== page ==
Sources and updates, May 14

  • CDC updates ventilation guidance: On Friday, the CDC made its first-ever official air quality recommendation for all indoor spaces, in an update to its overall ventilation guidance. The agency now says all buildings should strive for five air changes per hour (ACH) at a minimum; in other words, clean air should circulate through the space every 12 minutes or more. This update is a victory for many clean air advocates who’ve pushed for better guidelines during the pandemic as a way to reduce the risk of COVID-19 and other respiratory pathogens. As expert and advocate Devabhaktuni Srikrishna said to me on Twitter: “This is exactly the clarity we were pushing CDC for for since last year… Now the question becomes, how does everyone do it in their home, school, and office? How much does it cost? Where do you get it?” 
  • Millions Missing in Washington, D.C.: On Friday, myalgic encephalomyelitis/chronic fatigue syndrome (ME/CFS) and Long COVID patient advocates held a demonstration at the National Mall in Washington, D.C. to show U.S. leaders how chronic disease has pulled millions of Americans out of public life. The demonstration, organized by ME Action and Body Politic, included an installation of 300 cots with hand-made pillowcases created by patients across the country. Each cot is intended to represent people who can no longer work or do other day-to-day activities that were routine before they got sick with Long COVID or a similar chronic illness. You can learn more by watching ME Action’s press conference from the demonstration.
  • Post-PHE prices for COVID-19 testing: Researchers at the Kaiser Family Foundation put together a new report describing how much Americans will likely pay for PCR and at-home tests now that the federal government no longer supports blanket insurance coverage. At-home test prices range from $6 to $25 per test, depending on the brand and number of tests purchased at once, the KFF analysis found based on a variety of data sources. PCR tests and others performed in healthcare settings range from $25 to $150 per test, with medians around $50. Tests including COVID-19 and other pathogens are the priciest.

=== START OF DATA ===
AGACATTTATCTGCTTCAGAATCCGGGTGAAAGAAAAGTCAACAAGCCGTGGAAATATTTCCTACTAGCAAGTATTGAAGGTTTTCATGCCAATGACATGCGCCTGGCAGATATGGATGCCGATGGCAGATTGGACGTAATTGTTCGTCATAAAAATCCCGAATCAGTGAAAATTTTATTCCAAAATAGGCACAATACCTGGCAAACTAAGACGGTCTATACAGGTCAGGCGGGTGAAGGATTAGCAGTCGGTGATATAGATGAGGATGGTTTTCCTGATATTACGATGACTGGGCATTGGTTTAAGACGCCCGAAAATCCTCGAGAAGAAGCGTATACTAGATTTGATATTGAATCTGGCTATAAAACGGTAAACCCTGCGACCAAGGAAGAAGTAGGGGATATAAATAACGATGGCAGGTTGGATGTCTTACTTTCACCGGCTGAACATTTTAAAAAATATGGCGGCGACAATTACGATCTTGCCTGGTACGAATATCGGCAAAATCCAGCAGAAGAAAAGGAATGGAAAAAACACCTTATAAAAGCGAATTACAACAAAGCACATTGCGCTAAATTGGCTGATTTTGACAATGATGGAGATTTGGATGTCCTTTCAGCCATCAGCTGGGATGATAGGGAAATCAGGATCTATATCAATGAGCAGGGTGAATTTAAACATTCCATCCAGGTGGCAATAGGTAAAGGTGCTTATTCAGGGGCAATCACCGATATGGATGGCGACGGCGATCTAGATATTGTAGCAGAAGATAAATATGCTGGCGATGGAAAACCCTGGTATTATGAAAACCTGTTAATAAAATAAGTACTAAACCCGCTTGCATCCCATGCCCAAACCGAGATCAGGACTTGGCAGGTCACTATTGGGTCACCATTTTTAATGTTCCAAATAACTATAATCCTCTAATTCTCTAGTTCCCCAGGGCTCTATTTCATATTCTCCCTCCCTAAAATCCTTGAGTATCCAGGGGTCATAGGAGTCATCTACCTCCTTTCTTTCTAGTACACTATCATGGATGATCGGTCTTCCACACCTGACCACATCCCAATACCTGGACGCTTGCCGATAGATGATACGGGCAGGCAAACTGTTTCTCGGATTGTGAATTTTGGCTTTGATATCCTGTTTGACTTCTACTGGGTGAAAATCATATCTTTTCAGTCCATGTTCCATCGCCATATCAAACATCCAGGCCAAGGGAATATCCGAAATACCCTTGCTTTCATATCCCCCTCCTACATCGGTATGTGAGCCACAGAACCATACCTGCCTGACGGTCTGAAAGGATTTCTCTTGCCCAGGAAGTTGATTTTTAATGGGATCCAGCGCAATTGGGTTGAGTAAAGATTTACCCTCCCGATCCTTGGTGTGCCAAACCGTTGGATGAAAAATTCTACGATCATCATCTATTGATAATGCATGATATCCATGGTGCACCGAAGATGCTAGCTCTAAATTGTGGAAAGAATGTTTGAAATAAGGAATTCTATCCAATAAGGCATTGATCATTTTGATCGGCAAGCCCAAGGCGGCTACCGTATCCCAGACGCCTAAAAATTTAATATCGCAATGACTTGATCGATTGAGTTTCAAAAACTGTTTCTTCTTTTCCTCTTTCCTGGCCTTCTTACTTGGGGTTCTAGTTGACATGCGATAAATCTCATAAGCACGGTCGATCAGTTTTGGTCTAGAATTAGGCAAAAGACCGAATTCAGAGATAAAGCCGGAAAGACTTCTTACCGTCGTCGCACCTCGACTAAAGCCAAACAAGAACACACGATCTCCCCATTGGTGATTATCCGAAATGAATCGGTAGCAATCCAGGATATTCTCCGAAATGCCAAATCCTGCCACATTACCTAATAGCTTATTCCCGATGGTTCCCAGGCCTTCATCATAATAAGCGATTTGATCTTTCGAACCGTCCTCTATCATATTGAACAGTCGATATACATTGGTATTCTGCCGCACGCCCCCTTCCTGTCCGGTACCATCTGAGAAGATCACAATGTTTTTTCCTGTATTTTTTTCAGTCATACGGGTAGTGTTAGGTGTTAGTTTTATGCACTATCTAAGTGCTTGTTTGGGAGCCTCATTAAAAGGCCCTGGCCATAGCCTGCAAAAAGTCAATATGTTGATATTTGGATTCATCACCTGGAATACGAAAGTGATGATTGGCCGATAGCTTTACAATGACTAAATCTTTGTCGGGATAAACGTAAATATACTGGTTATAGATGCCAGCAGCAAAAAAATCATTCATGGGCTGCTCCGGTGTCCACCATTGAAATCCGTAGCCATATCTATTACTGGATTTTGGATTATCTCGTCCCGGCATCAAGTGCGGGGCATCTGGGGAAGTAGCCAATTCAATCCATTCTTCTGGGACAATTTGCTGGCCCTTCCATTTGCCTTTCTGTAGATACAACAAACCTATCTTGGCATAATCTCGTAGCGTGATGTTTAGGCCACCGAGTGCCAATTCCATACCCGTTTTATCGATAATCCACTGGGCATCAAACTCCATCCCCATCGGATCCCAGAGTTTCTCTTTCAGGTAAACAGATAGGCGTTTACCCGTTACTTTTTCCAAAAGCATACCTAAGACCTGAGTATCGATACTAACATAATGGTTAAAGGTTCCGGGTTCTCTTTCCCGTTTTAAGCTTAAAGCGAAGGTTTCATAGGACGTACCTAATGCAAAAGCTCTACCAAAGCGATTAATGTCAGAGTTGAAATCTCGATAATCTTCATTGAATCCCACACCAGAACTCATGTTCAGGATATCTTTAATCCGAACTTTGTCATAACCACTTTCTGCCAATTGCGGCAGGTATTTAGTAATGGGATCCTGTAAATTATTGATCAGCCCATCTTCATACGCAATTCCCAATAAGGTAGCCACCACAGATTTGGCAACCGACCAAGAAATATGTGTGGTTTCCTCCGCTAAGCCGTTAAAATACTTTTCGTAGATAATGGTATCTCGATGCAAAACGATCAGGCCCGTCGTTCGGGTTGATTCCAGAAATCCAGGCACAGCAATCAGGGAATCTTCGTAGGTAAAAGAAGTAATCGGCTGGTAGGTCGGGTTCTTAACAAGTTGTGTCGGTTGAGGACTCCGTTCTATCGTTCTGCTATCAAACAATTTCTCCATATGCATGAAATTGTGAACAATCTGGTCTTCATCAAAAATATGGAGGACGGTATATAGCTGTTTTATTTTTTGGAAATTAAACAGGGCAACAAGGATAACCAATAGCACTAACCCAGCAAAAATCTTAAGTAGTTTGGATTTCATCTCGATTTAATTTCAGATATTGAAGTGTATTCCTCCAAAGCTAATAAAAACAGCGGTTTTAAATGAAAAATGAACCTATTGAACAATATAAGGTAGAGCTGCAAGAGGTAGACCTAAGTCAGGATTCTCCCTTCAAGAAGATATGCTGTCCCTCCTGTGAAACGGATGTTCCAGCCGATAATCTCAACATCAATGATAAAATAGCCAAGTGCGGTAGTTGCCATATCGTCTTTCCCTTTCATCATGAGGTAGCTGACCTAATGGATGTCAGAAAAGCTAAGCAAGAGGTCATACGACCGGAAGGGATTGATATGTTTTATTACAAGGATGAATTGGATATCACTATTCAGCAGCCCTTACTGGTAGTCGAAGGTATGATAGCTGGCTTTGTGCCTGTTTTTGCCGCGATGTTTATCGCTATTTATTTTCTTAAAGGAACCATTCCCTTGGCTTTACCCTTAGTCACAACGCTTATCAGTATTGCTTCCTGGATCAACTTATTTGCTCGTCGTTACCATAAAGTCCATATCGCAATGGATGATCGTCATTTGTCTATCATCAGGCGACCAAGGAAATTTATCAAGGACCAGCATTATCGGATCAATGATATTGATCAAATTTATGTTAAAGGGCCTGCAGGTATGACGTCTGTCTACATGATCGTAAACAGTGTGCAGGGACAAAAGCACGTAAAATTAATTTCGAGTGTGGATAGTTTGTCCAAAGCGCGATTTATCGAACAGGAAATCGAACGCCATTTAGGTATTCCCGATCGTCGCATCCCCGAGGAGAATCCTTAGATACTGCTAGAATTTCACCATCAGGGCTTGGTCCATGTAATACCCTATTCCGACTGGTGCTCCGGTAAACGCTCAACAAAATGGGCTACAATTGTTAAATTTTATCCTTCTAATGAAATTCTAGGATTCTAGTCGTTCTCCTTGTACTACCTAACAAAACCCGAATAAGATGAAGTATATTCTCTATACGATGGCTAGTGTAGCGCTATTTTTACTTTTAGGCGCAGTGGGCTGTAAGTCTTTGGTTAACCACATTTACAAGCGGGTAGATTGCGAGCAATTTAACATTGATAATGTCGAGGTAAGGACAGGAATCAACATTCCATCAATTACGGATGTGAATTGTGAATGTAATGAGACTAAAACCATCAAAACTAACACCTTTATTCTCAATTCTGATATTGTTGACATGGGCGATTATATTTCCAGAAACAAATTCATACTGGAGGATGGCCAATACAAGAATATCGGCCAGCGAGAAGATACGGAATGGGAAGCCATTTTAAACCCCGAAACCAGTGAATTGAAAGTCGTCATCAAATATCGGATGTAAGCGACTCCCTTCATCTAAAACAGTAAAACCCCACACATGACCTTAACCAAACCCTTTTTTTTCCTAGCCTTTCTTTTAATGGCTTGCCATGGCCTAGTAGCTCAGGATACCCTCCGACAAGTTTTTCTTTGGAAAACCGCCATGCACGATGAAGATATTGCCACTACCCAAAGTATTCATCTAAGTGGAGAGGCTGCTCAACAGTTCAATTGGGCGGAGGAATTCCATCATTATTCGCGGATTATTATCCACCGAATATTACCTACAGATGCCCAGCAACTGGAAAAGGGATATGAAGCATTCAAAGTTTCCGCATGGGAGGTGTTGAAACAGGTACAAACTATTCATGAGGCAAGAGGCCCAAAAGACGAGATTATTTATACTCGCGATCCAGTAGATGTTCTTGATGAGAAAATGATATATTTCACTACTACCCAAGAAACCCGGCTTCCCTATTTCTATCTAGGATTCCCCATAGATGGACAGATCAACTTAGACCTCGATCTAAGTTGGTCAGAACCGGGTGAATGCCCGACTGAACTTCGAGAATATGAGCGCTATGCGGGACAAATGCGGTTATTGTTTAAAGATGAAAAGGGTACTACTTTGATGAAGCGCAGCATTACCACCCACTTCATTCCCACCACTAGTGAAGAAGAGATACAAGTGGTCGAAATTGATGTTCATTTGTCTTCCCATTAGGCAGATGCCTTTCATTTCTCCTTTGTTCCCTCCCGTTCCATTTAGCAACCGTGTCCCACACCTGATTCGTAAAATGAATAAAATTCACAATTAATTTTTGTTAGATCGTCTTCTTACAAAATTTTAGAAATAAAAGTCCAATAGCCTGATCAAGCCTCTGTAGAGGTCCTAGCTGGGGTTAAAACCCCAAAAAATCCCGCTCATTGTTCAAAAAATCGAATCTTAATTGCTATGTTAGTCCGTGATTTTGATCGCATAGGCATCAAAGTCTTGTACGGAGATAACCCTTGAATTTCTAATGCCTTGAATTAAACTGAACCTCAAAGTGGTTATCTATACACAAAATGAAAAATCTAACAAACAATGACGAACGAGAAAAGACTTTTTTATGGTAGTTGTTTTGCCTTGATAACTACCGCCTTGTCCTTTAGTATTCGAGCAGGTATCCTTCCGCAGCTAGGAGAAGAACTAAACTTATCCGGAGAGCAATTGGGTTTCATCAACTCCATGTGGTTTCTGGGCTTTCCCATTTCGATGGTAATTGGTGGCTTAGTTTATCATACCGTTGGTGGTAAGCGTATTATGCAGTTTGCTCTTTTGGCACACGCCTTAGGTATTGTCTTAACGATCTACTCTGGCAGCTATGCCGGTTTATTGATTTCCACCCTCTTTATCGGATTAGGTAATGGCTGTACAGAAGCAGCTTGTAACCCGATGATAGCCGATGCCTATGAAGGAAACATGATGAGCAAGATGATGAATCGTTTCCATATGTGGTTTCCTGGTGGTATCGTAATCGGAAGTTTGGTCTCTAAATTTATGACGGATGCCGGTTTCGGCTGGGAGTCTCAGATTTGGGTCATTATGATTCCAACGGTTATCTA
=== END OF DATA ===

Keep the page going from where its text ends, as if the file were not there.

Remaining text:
• Sleep apnea and Long COVID risk: A new paper, published this week in the journal SLEEP, finds that people with sleep apnea have a higher risk of developing Long COVID compared to those who don’t have this condition. Researchers at New York University (and other institutions) compared Long COVID symptoms among adults and children with and without sleep apnea through multiple electronic health record databases, finding people with sleep apnea had up to a 75% higher risk of long-term COVID-19 symptoms. This study was supported by the National Institutes of Health’s RECOVER initiative. Like other papers to come out of RECOVER (including another recent study looking at comorbidities), it’s utilized health records rather than the actual cohort of patients recruited into the NIH’s research program.
  • Diagnosing COVID-19 through breath: Another notable recent paper, published in the Journal of Breath Research in April: researchers at the University of Colorado Boulder and the National Institute of Standards and Technology have found they can identify whether a patient has COVID-19 by testing their breath. The technique involves using sensitive lasers and artificial intelligence to differentiate between chemicals in a patient’s breath; it’s similar to a breathalyzer for alcohol testing, though more complicated. In addition to COVID-19, breath testing might help identify other diseases.

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